An Ohio Wesleyan professor will send his plants into space, launching them to the International Space Station for experimentation in microgravity.
Chris Wolverton's experiments are expected to launch later this week on a SpaceX Falcon 9 rocket from Cape Canaveral.
On Earth, plants' roots grow down and leaves grow up, but in space there is no down, no up and no gravity. Wolverton is sending seedlings of a mustard plant into space to see how zero gravity affects them.
"What we're interested in is what's the least amount of gravity a plant can detect," he said.
Wolverton and his assistant, Nathan Madonich, will travel to Florida for the launch. This will be the second time Wolverton has had experiments in space. The first came while he was a graduate student and he had experiments on STS-95, the Space Shuttle Discovery flight that featured John Glenn's return to space.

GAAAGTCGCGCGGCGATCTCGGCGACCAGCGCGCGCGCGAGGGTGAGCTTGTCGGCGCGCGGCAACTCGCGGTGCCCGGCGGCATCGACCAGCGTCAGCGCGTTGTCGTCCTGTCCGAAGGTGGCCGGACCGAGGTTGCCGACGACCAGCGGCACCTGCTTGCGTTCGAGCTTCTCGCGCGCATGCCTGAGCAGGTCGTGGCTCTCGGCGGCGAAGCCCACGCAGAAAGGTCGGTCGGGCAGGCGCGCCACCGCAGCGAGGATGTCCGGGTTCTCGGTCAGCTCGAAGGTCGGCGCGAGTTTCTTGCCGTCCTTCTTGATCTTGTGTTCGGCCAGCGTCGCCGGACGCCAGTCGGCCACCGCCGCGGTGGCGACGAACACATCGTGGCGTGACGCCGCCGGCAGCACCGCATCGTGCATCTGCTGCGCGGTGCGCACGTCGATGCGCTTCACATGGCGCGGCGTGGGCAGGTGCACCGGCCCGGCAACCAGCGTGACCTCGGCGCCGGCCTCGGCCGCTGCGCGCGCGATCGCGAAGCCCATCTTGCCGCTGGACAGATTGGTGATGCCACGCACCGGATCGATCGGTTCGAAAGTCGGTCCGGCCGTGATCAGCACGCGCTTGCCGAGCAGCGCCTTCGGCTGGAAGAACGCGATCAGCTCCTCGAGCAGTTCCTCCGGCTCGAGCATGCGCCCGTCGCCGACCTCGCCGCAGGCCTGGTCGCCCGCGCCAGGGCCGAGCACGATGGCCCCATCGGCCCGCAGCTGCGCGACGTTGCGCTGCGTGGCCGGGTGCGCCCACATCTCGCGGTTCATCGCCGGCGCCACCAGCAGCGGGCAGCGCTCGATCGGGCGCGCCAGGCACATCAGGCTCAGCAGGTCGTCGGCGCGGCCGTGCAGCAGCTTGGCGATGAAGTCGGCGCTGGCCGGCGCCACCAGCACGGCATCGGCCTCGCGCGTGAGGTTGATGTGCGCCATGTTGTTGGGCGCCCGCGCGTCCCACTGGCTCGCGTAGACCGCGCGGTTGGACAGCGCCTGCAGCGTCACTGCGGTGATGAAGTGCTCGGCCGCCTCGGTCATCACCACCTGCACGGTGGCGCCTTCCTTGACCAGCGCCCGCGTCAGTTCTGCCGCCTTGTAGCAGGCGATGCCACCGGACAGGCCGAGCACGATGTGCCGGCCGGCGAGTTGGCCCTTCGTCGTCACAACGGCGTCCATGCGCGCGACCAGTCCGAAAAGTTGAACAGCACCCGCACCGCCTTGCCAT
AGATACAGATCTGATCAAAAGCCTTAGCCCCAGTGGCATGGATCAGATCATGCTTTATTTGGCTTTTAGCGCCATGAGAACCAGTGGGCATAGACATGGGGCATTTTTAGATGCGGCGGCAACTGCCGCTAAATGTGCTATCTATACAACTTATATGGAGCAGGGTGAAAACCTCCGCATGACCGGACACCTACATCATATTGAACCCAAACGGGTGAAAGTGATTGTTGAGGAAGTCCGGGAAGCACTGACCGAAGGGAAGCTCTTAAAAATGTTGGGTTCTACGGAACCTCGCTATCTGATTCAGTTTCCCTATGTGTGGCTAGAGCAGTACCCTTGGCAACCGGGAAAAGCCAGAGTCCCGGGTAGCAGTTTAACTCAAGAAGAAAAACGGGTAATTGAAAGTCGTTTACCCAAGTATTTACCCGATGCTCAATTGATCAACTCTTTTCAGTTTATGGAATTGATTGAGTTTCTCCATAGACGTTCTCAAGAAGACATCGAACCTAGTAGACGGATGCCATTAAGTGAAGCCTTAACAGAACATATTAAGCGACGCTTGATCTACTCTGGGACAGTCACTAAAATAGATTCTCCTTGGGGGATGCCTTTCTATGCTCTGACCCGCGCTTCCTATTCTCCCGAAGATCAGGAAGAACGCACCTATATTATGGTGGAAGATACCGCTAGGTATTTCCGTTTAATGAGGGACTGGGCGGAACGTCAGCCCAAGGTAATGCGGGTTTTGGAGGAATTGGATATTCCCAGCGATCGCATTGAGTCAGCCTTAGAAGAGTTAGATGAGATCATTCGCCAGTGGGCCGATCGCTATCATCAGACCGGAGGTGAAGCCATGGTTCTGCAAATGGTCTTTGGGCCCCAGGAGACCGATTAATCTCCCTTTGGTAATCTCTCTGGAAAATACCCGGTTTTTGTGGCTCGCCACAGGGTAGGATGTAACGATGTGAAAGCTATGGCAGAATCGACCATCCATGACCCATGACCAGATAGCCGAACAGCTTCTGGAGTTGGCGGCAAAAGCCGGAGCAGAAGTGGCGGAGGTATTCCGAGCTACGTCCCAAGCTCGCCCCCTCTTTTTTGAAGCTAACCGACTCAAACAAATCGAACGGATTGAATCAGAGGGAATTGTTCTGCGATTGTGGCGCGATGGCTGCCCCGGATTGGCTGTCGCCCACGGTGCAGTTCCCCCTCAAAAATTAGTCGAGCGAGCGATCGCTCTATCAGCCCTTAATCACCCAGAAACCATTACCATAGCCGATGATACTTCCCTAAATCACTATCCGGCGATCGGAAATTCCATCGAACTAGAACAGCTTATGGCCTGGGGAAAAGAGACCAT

Wolverton expects to get data back from the ISS as early as January and then will get his plants back when the mission is completed. For now, he and Madonich will do what every farmer and gardener must do: wait.
"I think I'll be a little nervous there's always some anticipation of how your plants will grow," said Madonich.